Ford, Edward (1605-1670) (DNB00)

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FORD, Sir EDWARD (1605–1670), soldier and inventor, born in 1605 at Up Park, in the parish of Harting, Sussex, was the eldest son of Sir William Ford, knight, of Harting, by Anna, daughter of Sir Edmund Carell, knight, of West Harting (Berry, Sussex Genealogies, p. 182). He became a gentleman-commoner of Trinity College, Oxford, in 1621, but left the university without taking a degree. Charles I gave him a colonel's commission on the outbreak of the war, and in 1642 made him high sheriff of Sussex. According to Vicars he offered his majesty 'a thousand men, and to undertake the conquest of Sussex, though sixty miles in length.' He began to raise forces accordingly, and on 18 Nov. 1642 the House of Commons ordered him to be apprehended (Commons' Journals, ii. 854). Sir William Waller, after taking Winchester and Arundel Castle, besieged Chichester, which Ford surrendered eight days later (29 Dec.) Ford soon afterwards obtained his release by the interest of his wife, Sarah, with her brother, General Ireton [q. v.] On 4 Oct. 1643 he was knighted by Charles I at Oxford (Metcalfe, Book of Knights, p. 201). He commanded a regiment of horse under Lord Hopton, to whom he proposed the recapture of Arundel Castle. Hopton took it after three days' siege (19 Dec. 1643). Ford was left in command by Hopton, with a garrison of above two hundred men and many good officers, but, as Clarendon says, he had insufficient experience, although 'a man of honour and courage.' After a siege of seventeen days the garrison surrendered 'at mercy,' Ford and Sir Edward Bishop presenting themselves to Sir William Waller on 6 Jan. 1643-4 as hostages for the delivery of the castle, both thus becoming his prisoners for the second time (Vicars, God's Arke, p. 123). They were declared by parliament on 9 Oct. 1644 to be incapable of any employment. Ford was imprisoned in the Tower of London, from which in December he escaped (Commons' Journals, iii. 730). He then retired to the continent. In 1647 the queen, knowing his relationship with Ireton, sent him to England to join Sir John Berkeley (d. 1678) [q. v.] in a futile negotiation with the army.

On 12 Nov. 1647 he with others was ordered by the House of Commons into safe custody upon suspicion of being privy to the king's escape from Hampton Court (ib. v. 356). On 21 March 1648-9 parliament ordered that he should pay for his delinquency one full third of the value of his estate (Calendar of State Papers, Dom. 1649-50, p. 46). On 9 July 1649 the house made an order for remitting the remainder of his fine and discharging his sequestration (Commons' Journals, vi. 257).

In 1656 he was employed, with Cromwell's encouragement, and at the request of the citizens of London, in devising an engine for raising the Thames water into all the higher streets of the city, a height of ninety-three feet. This he accomplished in a year's time, and at his own expense; and the same 'rare engine' was afterwards employed in other parts of the kingdom for draining mines and lands, which work it performed better and cheaper than any former contrivance. He also, in conjunction with Thomas Toogood, constructed the great water-engine near the Strand Bridge for the neighbourhood. As this obstructed the view from Somerset House, Queen Catherine, the consort of Charles II, caused it to be demolished; but Ford and Toogood obtained a royal license to erect other waterworks at Wapping, Marylebone, and between Temple Bar and Charing Cross. After the Restoration he invented a mode of coining farthings. Each piece was to differ minutely from another to prevent forgery. He failed in procuring a patent for these in England, but obtained one for Ireland. He died in Ireland before he could carry his design into execution, on 3 Sept. 1670. His body was brought to England, and interred in the family burial-p1ace at Harting. Wood says: 'He was a great virtuoso of his time, yet none of the Royal Society, and might have done greater matters if that he had not been disincouraged for those things he had done before' (Athenæ Oxon. ed. Bliss, iii, 906).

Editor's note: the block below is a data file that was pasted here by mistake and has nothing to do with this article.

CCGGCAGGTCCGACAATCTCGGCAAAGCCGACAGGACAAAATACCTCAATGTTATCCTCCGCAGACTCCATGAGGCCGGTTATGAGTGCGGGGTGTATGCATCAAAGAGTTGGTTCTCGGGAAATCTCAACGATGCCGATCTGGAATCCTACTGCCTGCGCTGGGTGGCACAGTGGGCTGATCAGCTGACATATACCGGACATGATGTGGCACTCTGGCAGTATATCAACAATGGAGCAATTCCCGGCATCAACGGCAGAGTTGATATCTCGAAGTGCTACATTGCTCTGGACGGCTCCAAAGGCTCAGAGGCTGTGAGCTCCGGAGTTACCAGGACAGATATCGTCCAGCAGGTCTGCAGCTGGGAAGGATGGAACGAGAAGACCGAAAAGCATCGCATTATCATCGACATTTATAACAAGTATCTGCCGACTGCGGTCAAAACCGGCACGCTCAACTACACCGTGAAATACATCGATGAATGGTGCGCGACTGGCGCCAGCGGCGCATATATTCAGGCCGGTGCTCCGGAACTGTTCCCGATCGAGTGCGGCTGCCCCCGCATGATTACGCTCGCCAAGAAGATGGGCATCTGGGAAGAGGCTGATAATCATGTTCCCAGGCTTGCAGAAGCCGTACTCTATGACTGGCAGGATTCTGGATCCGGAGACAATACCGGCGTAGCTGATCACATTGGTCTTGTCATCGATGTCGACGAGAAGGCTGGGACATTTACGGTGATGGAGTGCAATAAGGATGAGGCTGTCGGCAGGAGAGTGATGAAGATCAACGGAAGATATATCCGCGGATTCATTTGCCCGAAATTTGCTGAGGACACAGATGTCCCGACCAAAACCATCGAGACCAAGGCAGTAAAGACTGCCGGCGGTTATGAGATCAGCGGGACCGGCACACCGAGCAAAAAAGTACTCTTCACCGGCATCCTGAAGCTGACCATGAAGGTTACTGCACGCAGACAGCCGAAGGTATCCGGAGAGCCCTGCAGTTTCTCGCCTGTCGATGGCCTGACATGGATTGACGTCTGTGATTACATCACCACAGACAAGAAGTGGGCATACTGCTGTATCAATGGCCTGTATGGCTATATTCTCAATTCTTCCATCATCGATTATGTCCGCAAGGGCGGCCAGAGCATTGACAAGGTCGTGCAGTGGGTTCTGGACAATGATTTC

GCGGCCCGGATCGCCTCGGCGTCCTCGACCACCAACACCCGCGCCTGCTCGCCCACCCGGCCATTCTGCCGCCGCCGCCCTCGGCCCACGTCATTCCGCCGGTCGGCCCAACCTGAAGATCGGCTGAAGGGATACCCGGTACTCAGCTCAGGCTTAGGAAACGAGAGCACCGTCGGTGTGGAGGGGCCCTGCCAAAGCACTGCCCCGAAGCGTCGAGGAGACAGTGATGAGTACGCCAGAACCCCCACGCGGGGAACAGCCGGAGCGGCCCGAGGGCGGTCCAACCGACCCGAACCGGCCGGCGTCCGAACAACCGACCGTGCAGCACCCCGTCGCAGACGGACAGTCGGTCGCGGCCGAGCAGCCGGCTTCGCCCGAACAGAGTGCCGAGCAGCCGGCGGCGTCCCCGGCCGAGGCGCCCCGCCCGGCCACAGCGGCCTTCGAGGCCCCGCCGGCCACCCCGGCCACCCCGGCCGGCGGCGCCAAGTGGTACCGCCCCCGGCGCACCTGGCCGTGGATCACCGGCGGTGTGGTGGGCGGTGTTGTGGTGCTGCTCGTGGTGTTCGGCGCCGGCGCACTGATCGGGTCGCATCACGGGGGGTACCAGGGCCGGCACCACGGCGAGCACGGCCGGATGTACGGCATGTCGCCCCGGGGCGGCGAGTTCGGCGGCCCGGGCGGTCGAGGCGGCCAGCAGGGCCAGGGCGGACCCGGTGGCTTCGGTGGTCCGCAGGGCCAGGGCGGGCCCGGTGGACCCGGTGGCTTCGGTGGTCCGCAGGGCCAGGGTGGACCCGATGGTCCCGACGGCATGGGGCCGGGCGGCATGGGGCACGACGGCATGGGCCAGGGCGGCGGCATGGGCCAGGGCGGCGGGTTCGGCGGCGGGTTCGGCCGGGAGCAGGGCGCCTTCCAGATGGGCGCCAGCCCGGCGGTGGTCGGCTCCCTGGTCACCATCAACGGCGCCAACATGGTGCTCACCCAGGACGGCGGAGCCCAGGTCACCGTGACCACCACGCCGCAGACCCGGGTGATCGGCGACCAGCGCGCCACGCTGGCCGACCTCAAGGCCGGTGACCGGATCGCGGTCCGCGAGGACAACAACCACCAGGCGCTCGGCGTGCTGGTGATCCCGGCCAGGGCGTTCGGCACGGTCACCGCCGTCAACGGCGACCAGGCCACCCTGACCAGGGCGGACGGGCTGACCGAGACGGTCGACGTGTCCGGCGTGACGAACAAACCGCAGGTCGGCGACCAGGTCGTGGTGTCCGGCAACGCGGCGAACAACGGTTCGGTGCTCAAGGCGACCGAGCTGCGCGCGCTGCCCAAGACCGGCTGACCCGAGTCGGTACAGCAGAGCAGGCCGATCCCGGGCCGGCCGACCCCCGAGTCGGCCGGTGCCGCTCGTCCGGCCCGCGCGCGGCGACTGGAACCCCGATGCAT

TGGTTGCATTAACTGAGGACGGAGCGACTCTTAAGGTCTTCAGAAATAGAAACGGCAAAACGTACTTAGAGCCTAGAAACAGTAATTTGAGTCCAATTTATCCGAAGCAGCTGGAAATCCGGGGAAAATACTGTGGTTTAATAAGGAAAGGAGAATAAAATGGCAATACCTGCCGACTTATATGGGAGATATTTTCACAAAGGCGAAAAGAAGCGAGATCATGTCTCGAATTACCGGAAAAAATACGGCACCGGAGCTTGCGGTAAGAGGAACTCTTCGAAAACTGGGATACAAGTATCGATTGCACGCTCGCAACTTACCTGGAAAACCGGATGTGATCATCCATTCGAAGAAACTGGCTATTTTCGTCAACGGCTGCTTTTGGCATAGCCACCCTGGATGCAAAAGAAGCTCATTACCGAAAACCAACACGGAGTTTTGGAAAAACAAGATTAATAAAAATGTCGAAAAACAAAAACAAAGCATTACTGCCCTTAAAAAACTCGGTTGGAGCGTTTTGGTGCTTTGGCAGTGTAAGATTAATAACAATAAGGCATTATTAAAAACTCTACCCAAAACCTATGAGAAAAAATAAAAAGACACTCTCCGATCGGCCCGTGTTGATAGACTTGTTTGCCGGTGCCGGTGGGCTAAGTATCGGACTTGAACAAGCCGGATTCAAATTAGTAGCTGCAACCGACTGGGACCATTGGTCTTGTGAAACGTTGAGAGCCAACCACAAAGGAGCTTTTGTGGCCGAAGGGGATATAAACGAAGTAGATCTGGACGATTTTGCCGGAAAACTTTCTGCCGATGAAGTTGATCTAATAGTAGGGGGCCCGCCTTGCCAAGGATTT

By the marriage of his only daughter, Catharine, to Ralph lord Grey of Werke, Up Park became the property of the earls of Tankerville until it was sold in 1745.

He wrote; 1. 'A Design for bringing a Navigable River from Rickmansworth in Hartfordshire to St. Giles's in the Fields,' &c., London, 1641, 4to, with an answer by Sir Walter Roberts, printed the same year, and both reprinted in 1720. Ford's pamphlet is also reprinted in the 'Hurleian Miscellany.' 2. 'Experimented Proposals how the King may have money to pay and maintain his Fleets with ease to his people. London may he rebuilt, and all proprietors satisfied. Money be lent at six percent, on pawns. And the Fishing-Trade set up, which alone is able and sure to enrich us all. And all this without altering, straining, or thwarting any of our Laws or Customes now in use,' London, 1666, 4to. To this was added a 'Defence of Bill Credit.' 3. 'Proposals for maintaining the Fleet and rebuilding London, by bills to be made payable on the taxes to be given to the King by Parliament,' manuscript in Public Record Office, 'State Papers,' Dom. Charles II, vol. clxii. 4. Important letters of intelligence preserved among the 'Clarendon State Papers' in the Bodleian Library at Oxford.

[Clarendon's Hist. of the Rebellion (1843), pp. 477, 478, 626; Calendar of the Clarendon State Papers, i. 545; Dallaway's Sussex; Notes and Queries, 3rd ser. ix. 80; Calendars of State Papers, Dom. 1649–50 p. 46, 1659–60 p. 97, 1661–2 p. 146, 1663–4 pp. 396, 655, 1664–5 pp. 72, 214, 230, 1665–6 p. 170, 1666–7 pp. 127, 439; Hist. MSS. Comm. 6th Rep. 330, 331, 7th Rep. 686, 9th Rep. 393; Sussex Archæological Collections, v. 36–63, ix. 50–3, xix. 94, 118; Tierney's Arundel, pp. 58–68.]

T. C.